14 Jan 15. Australia upgrading C-130s, modifying pilot training. Upgrades to the Royal Australian Air Force’s (RAAF’s) 12-strong fleet of C-130J-30 tactical transports are being progressed in parallel with changes in aircrew training intended to provide the government with a broader range of combat-focused options. Air Commodore Warren McDonald, commander of the RAAF’s Air Mobility Group (AMG), told IHS Jane’s on 13 January that “inefficient and airline-like” pilot training was being rationalised and accelerated, while a start had been made on honing the tactical capabilities of the C-130Js. This will be followed by unlocking additional tactical options for the AMG’s six C-17A Globemaster III heavy airlifters. “I don’t want to have to train up to an exercise or train up to an operation like we’ve trained to go to the Middle East. My aim is that we’ll be ready to go whenever we’re called, and provide a greater option set to government,” he said. Installation of satellite communications in the first C-130J to augment its existing high frequency radio link should be completed in February, followed in June by installation of the Northrop Grumman Dynamic Retasking Capability (DRC) – fundamentally a secure beyond line-of-sight datalink. Air Cdre McDonald said the intention is to have both capabilities fitted across the C-130J fleet by the end of 2016. He will also be proposing the early installation of DRC in the six C-17A Globemasters. Meanwhile, approval has been received for installation of a Large Aircraft Infrared Countermeasures (LAIRCM) test kit on a C-130J later in 2015 with embodiment across the fleet by 2017-18, although this could be fast-tracked by a year, said Air Cdre McDonald.
The increased emphasis on tactical, as opposed to straightforward, cargo-carrying tasking for Australia’s C-130J-30s reflects the need for the fleet to be available for a wider role during a time of high operational tempo for the AMG. It also coincides with funding being made available to better fit the C-130J-30s for more tactical options – the first notification of a possible sale of LAIRCMs for the fleet was first published by the US Defense Security Cooperation Agency in 2008. The anticipated arrival in Australia in March of the first of 10 C-27J Spartan tactical airlifters is also adding impetus to the AMG’s vision of commonality in training, and the ability in-theatre to seamlessly roll palletised cargo from a C-17A to a C-130J to a C-27J. (Source: IHS Jane’s)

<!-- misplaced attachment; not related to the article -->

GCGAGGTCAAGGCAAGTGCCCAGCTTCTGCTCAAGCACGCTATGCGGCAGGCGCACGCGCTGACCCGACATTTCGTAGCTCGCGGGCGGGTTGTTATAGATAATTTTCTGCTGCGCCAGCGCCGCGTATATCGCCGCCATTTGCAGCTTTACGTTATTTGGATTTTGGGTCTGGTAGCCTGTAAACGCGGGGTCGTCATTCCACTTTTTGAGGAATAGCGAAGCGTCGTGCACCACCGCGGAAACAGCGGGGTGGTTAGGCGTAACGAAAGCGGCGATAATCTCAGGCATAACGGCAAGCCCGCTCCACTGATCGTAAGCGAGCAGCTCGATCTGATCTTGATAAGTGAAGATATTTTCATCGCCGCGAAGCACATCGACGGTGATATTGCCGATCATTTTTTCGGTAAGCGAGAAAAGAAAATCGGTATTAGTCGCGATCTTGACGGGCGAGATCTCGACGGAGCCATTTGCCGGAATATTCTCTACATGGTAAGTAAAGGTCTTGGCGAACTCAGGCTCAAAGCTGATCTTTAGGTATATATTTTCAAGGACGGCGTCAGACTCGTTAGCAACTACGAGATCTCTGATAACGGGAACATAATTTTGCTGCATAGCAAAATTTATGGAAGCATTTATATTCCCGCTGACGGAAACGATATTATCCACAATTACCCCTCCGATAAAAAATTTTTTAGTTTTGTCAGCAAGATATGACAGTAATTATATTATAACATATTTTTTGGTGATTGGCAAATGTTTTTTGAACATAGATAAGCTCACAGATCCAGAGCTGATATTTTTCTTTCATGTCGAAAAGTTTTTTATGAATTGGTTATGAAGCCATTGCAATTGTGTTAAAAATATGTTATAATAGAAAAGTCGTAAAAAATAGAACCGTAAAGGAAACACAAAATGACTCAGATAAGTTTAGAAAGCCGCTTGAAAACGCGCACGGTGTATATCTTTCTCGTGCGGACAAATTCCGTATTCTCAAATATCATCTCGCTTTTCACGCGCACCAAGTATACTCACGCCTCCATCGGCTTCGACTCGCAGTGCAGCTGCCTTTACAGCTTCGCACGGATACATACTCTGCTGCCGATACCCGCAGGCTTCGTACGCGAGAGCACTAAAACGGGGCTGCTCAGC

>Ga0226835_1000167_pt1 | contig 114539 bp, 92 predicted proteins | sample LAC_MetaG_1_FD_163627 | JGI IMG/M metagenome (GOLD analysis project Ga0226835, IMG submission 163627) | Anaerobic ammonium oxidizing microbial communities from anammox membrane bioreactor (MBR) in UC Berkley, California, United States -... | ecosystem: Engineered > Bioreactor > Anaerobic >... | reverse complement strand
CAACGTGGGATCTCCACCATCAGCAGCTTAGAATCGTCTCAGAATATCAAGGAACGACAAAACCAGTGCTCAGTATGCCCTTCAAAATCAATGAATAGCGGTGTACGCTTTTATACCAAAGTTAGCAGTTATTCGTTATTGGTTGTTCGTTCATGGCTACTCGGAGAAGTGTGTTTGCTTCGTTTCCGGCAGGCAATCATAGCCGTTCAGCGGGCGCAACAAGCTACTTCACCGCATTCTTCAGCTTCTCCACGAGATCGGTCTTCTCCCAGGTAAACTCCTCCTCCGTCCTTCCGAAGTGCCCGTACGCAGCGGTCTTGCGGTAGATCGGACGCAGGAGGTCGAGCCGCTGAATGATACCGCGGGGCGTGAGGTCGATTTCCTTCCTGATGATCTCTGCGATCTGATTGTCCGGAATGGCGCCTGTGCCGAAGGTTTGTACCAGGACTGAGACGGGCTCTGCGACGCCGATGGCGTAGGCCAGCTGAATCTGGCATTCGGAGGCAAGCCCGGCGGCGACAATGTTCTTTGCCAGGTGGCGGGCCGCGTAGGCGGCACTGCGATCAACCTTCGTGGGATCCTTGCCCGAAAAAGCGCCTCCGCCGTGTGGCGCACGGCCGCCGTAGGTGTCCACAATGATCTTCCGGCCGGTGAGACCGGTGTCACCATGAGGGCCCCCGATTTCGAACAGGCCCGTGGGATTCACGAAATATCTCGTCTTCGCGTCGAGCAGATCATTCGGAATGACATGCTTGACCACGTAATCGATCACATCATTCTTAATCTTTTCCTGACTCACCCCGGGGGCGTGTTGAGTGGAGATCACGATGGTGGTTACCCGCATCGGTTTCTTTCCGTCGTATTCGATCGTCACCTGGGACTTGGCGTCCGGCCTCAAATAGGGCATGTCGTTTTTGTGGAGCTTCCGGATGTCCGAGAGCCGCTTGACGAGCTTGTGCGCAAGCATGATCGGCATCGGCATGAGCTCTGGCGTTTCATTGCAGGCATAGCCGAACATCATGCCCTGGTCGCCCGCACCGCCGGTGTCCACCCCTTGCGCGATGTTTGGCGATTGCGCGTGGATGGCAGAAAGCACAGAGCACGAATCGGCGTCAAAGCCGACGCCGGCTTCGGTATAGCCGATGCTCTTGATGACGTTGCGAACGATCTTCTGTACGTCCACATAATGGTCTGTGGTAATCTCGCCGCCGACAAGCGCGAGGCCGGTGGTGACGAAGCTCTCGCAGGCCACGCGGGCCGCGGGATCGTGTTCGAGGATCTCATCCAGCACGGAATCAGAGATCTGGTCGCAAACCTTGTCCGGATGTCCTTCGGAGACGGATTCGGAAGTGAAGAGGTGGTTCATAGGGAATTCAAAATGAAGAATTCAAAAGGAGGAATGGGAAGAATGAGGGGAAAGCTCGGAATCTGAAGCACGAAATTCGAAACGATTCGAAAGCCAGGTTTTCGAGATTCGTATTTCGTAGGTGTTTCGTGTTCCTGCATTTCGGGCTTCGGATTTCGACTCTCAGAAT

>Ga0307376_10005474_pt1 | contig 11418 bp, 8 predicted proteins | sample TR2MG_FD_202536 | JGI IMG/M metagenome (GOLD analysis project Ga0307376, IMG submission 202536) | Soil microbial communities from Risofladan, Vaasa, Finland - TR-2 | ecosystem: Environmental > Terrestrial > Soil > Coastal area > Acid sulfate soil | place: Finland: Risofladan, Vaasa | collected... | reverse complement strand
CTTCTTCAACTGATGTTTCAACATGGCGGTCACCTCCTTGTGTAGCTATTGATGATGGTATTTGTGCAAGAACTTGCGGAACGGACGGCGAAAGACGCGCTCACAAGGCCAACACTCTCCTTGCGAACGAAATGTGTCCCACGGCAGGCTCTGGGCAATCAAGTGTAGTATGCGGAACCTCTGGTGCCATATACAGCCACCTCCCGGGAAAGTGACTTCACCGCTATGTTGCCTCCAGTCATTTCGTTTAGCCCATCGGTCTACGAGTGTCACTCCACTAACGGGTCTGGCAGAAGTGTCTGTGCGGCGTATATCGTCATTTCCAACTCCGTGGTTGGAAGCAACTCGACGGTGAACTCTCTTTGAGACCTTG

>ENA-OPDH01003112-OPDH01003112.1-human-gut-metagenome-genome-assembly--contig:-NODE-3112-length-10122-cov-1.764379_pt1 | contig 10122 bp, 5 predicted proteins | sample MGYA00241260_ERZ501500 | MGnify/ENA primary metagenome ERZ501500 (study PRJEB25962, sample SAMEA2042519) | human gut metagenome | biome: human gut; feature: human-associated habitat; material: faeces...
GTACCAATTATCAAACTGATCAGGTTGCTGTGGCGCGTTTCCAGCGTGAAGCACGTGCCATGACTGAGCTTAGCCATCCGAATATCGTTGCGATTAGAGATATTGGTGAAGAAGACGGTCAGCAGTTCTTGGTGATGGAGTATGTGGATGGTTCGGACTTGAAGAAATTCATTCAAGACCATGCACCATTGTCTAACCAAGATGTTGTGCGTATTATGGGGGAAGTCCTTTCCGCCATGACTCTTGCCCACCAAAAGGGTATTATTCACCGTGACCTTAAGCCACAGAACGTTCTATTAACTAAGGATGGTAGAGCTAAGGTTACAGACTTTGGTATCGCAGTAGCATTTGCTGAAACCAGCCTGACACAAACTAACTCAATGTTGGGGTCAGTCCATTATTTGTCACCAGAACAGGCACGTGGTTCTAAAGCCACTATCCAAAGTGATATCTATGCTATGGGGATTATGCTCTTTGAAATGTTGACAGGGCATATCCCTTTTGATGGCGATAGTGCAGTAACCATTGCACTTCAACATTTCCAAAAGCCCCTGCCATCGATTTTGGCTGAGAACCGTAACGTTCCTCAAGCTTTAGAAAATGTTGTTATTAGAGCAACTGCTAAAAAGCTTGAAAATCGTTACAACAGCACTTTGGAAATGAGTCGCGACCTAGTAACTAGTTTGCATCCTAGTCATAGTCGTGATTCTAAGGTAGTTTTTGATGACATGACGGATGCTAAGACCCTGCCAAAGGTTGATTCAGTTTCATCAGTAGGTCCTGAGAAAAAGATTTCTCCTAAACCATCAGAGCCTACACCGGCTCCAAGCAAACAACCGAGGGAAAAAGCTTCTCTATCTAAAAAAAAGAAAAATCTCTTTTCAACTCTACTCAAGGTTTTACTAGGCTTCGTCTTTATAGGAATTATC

14 Jan 15. Philippines reinvites bids for flight simulator programme. The Philippines Department of National Defense (DND) is inviting companies to offer bids in support of the procurement of full-motion flight simulators for the Philippine Air Force (PAF). An invitation to bid document published by the DND on 14 January said the programme covers the purchase of three simulators and associated support at a cost of PHP246.4m (USD5.5m). It is the second time that manufacturers have been invited to bid for the programme in the past year, although the DND has not stated the reason for the lack of progress with the original programme. The new bidding document states that the simulators are required to enhance the proficiency of PAF pilots, minimise risks, and reduce aircraft operational and maintenance costs. (Source: IHS Jane’s)
14 Jan 15. US Navy to begin LRIP talks for CH-53K helo. The US Navy (USN) is to begin negotiations with Sikorsky for the low-rate initial production (LRIP) of the CH-53K King Stallion heavy-lift helicopter, the service disclosed on 8 January. According to a notice posted on the Federal Business Opportunities website, Lots 1 and 2 will be negotiated for two and four LRIP helicopters respectively. The intended contract will be initially issued as an Advance Acquisition Contract (AAC) in fiscal years 2016 and 2017 for long-lead items in support of the subsequent production buys. The announcement of the imminent commencement of LRIP negotiations fol